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Research Plan

The Hybrid Hazelnut Consortium is dedicated to the rapid creation of new and improved cultivars for substantial expansion of the hazelnut industry for food, feed, and biofuel production. Areas of cultivar expansion include Oregon, Washington, the Midwest, and eastern regions of the United States.

The new cultivars will be disease-resistant, climatically adaptable, and commercially reliable for low-input food, feed, and biofuel production. Through collaboration, it is possible to effectively and efficiently use expanded genetic resources, breeding advances, genetic tools, and techniques. The Consortium takes advantage of prior investments and existing facilities to expedite the development of improved hazelnuts.

Currently Funded Research

Research and breeding methods are based on thoroughly tested techniques developed at Oregon State University, University of Nebraska–Lincoln, Rutgers University, University of Missouri Center for Agroforestry, and Arbor Day Farm. The five Consortium partners represent more than 70 cumulative years of hazelnut research and breeding. Here are a few of the grants the Consortium members have been engaged in:

  • M. Hanna, Y Xu, and S. Josiah: USDA – Nebraska Department of Agriculture Specialty Crop Block Grant. Hybrid hazelnut: an alternative oilseed crop in Nebraska.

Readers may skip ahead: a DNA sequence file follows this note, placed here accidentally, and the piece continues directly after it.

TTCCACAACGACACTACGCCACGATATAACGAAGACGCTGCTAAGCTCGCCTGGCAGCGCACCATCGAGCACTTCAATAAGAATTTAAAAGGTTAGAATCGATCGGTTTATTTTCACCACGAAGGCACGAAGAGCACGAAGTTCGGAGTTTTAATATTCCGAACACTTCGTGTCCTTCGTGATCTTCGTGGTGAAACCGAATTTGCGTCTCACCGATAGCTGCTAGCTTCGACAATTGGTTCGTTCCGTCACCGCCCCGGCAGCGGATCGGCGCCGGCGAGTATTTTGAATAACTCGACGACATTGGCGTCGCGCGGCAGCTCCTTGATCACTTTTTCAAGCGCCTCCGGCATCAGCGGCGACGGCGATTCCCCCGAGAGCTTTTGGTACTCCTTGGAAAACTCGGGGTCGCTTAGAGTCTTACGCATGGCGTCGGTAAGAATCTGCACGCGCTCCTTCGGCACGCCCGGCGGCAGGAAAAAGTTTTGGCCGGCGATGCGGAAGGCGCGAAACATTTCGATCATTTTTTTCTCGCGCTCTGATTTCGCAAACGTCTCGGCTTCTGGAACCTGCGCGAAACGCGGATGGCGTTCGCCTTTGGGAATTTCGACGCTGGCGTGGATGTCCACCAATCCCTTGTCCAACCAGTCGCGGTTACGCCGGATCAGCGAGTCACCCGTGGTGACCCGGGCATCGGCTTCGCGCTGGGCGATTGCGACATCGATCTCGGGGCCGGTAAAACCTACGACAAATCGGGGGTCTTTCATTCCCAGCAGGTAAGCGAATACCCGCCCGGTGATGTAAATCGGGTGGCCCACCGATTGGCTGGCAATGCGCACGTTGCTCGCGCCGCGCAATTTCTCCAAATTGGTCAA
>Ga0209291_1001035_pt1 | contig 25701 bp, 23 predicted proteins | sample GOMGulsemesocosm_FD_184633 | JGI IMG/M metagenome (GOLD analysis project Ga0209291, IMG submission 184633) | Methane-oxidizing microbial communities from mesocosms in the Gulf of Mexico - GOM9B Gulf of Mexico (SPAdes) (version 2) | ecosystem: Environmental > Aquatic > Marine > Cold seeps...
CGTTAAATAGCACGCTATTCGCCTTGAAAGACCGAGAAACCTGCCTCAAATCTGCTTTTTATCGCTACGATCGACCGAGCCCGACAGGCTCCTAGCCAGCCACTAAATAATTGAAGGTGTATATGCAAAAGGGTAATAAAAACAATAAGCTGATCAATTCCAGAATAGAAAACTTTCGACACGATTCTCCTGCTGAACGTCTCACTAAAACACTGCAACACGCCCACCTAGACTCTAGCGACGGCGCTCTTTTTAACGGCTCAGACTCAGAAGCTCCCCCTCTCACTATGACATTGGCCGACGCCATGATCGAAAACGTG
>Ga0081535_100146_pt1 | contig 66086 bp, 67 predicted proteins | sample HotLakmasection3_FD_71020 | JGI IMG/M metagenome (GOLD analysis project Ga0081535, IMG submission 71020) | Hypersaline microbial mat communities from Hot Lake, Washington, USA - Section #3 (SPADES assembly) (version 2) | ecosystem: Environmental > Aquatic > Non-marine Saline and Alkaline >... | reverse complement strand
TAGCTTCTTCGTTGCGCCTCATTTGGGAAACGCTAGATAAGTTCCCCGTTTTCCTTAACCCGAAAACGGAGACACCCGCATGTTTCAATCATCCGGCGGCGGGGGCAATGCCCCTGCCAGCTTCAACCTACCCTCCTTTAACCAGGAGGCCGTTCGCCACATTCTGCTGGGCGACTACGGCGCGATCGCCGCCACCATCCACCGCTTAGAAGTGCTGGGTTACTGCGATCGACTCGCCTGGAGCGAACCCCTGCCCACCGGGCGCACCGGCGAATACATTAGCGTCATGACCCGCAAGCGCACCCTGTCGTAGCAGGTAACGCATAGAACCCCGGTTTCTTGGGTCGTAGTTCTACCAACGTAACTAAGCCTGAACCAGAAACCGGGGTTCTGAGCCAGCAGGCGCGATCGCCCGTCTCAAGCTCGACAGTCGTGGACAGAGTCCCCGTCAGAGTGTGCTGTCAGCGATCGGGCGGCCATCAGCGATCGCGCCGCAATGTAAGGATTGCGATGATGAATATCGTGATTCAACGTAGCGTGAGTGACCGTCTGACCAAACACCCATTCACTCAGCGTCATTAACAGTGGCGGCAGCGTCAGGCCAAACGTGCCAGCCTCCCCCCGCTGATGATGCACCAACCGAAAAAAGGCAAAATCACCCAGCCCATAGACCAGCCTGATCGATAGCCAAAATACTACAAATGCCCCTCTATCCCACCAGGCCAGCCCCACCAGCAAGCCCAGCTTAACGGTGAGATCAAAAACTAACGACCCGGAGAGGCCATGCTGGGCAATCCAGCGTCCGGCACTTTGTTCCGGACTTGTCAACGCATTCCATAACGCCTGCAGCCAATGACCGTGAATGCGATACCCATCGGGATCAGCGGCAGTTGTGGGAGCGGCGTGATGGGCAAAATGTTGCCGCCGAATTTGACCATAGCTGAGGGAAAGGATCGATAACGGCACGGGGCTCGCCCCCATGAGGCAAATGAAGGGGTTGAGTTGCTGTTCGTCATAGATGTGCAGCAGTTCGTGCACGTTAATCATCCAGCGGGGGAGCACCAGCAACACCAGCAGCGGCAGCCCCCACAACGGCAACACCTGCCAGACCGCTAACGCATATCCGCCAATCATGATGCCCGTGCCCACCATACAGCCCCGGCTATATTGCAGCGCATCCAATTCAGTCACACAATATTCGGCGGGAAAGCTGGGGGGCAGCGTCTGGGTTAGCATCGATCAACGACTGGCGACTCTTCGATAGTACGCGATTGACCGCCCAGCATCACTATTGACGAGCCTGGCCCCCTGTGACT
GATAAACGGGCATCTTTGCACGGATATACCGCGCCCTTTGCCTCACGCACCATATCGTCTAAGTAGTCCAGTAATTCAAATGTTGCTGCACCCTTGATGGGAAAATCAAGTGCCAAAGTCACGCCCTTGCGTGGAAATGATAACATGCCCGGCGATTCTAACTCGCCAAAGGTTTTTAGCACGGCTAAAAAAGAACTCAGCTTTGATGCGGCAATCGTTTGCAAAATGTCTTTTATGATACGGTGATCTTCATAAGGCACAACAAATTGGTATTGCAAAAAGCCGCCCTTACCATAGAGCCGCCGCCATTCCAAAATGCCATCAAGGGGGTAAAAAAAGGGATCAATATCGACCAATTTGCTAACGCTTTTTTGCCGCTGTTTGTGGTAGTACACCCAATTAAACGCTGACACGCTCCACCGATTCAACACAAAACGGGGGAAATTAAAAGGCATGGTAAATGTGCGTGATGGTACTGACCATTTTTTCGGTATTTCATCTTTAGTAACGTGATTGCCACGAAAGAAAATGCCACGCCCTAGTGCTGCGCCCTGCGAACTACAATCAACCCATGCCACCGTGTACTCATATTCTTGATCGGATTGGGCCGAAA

• S. Mehlenbacher: USDA ARS – Spec. Coop. Agrmt. Resistance to Eastern Filbert Blight.
  • T. Molnar: Northeast Sun Grant Initiative Competitive Grants Program. Developing the potential of hazelnuts as a feedstock for biodiesel and other oleochemicals in the northeast. Principal Investigator: Thomas Molnar.
  • T. Molnar: Northern Nut Growers Association 2007 Research Grant. Eastern Filbert Blight resistant hazelnut selections from Russia and Crimea: investigating inheritance of resistance.
  • T. Molnar: Center for Turfgrass Science (NJAES, Cook College, Rutgers Univ.) – $140,000 Download Past Research White Papers and PowerPoint Presentations (Jan. 1, 2008 to December 31, 2008). Genetic improvement of turfgrasses and other underutilized perennial plants for soil improvement, environmental enhancement, improved nutrition, and bioenergy. Principal Investigators: C. Reed Funk and Thomas Molnar.

See Past and Ongoing Research (2004 to Present)

Additional Resources

Take a look at what other organizations are doing to research, grow, and promote hybrid hazelnuts in the United States.

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